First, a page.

Europe’s Largest Funds Refocus After the Storm

Financial turbulence leaves its mark on Europe’s fund managers as assets shrink and players consider strategic deals.


Once upon a time Europe’s asset management industry was a fairly predictable business, dominated by financial services powerhouses that attracted steady inflows of assets from investors and generated consistent, if unspectacular, profits.

The financial turbulence of the past two years has radically altered the landscape, though. Sharp falls in equity prices have hammered asset totals at most major fund managers and provoked substantial outflows. Although stock prices have rebounded strongly this year, many firms have not enjoyed the full benefits, as some investors stayed resolutely on the sidelines.

The impact of the crisis is evident in the Euro 100, Institutional Investor’s exclusive annual ranking of the region’s largest fund managers. Assets managed by these firms fell by 22.2 percent, or a whopping €4.5 trillion ($6.7 trillion), in 2008, to a total of €15.8 trillion.

[Click here to view the complete rankings of the Euro 100 Biggest Money Managers.]

Financial pressures, in turn, have prompted a strategic rethink by a number of leading players, leading to a flurry of M&A deals. In the most dramatic example, U.K. bank Barclays agreed in June to sell its asset management arm, Barclays Global Investors, to New York–based BlackRock for $13.5 billion. The deal bolsters Barclays’ capital base and will make BlackRock the world’s largest fund manager, with some $2.7 trillion in assets.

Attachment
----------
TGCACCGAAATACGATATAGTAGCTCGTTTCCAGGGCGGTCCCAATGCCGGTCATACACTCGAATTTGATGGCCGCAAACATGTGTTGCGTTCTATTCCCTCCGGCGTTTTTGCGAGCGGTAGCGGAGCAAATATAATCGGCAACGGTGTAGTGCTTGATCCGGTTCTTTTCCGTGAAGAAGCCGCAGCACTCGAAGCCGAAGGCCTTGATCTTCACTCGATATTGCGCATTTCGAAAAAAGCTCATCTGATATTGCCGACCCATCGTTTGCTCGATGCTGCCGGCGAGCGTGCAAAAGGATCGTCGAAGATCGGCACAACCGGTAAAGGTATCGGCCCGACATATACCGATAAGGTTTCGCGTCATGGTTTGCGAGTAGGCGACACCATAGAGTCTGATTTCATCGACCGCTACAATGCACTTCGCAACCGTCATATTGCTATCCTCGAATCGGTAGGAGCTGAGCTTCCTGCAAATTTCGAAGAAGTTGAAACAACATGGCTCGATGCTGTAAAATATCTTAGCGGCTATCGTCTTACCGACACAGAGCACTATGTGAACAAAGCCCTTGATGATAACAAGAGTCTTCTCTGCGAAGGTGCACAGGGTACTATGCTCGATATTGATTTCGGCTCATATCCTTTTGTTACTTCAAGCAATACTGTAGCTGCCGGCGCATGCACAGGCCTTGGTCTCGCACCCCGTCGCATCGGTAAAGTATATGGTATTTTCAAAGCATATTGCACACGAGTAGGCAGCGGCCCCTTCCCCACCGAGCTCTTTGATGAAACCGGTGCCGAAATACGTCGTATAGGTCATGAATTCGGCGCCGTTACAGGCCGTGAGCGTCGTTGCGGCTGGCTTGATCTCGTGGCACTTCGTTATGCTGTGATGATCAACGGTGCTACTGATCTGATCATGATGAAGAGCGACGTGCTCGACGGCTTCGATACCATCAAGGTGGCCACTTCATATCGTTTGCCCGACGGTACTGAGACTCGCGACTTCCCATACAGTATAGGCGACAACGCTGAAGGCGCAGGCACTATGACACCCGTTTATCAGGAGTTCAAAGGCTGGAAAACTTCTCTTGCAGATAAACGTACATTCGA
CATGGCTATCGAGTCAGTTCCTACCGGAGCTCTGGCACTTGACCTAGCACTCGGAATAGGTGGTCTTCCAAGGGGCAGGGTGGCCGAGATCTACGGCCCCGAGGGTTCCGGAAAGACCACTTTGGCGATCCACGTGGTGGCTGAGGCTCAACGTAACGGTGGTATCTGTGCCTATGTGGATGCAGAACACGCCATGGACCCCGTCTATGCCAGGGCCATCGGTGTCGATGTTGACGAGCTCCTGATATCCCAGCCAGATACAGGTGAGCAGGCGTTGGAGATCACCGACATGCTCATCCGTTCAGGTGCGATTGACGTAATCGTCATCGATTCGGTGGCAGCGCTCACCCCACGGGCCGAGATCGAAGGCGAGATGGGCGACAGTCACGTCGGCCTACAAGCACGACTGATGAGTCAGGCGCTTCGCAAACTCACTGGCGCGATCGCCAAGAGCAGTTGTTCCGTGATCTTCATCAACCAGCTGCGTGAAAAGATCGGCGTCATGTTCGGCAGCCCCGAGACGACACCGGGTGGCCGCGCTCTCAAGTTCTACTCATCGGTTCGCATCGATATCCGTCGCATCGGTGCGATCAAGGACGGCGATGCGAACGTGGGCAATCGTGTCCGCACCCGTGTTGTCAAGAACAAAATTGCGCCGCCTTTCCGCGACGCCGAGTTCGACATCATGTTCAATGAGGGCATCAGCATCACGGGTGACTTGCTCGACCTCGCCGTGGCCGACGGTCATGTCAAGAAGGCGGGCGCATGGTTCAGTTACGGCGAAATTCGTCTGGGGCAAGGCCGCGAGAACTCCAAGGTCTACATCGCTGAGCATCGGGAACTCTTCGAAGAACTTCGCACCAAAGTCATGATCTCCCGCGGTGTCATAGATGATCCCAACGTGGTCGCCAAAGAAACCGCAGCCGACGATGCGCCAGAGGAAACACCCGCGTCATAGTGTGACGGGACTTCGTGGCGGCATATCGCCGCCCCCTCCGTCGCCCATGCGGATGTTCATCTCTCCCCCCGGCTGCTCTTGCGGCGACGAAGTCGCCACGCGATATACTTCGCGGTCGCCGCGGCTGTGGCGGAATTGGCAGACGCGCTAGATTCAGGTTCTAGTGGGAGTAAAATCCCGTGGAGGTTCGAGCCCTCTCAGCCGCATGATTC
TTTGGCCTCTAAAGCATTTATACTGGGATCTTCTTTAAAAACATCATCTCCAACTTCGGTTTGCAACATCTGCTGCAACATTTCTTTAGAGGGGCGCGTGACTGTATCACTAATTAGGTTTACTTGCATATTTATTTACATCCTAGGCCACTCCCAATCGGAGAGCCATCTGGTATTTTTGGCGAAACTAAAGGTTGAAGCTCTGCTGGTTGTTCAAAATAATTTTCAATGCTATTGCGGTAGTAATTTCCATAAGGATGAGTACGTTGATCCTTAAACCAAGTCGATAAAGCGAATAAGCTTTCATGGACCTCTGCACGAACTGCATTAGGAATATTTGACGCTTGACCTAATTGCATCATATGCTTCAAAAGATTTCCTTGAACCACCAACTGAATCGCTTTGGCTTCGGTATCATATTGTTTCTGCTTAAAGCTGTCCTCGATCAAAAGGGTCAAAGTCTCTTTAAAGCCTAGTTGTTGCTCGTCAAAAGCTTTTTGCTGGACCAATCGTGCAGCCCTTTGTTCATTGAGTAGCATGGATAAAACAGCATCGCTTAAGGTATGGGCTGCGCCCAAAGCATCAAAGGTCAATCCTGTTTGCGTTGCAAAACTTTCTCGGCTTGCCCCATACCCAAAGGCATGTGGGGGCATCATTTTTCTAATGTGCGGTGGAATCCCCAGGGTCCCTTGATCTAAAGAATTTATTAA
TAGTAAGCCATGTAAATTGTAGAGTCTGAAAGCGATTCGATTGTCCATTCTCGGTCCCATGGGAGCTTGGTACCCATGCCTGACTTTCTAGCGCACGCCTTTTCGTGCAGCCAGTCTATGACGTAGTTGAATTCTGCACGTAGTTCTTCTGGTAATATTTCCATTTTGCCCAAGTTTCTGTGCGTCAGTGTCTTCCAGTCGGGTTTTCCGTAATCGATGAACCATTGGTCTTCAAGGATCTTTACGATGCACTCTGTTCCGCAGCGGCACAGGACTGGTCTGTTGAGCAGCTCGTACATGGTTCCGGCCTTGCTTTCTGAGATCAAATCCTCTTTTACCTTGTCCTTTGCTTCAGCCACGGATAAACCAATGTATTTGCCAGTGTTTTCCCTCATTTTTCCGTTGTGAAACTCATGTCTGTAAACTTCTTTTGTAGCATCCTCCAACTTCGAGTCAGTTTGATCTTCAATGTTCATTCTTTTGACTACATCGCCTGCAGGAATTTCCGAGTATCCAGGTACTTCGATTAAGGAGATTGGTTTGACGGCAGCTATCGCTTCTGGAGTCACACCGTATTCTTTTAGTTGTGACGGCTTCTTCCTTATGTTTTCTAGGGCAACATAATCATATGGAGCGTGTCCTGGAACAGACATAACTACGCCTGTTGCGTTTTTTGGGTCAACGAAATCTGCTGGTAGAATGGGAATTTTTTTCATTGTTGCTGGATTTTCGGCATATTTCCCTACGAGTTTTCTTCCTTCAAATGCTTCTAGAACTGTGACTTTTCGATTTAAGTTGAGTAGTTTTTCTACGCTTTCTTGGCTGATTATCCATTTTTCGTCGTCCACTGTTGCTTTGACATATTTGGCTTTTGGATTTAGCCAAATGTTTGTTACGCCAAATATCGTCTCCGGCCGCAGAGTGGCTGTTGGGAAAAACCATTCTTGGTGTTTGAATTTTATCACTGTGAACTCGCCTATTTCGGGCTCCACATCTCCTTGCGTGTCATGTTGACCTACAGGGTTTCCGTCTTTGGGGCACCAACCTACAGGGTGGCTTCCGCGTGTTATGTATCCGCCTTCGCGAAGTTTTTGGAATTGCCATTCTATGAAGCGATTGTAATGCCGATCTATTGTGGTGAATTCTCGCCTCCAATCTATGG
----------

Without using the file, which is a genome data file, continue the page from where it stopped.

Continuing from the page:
UBS leads the Euro 100 for a 12th consecutive year, but the big Swiss bank suffers a big decline in assets that substantially narrows its lead. The bank’s assets under management tumbled by 24.3 percent, or €410 billion, to €1.28 trillion at the end of 2008. UBS reported further outflows of Sf54 billion ($50 billion) in the first half of this year, a period in which it paid a $780 million fine and agreed to pull out of cross-border money management for U.S. clients to settle U.S. allegations that the bank had helped American investors avoid income taxes.

Allianz Group jumps two places, to second. The German insurer saw its assets decline by a relatively modest 11.1 percent last year, to €1.14 trillion. Allianz benefited from a heavy exposure to bonds, reflecting the strength of its big fixed-income subsidiary, Pacific Investment Management Co. Fully 85 percent of the assets of Allianz Global Investor, the fund management arm that contains Pimco, were in bonds at the end of last year. The insurer also moved to bulk up by agreeing in November to acquire Cominvest Asset Management, the €55.4 billion arm of Commerzbank; the deal closed in January.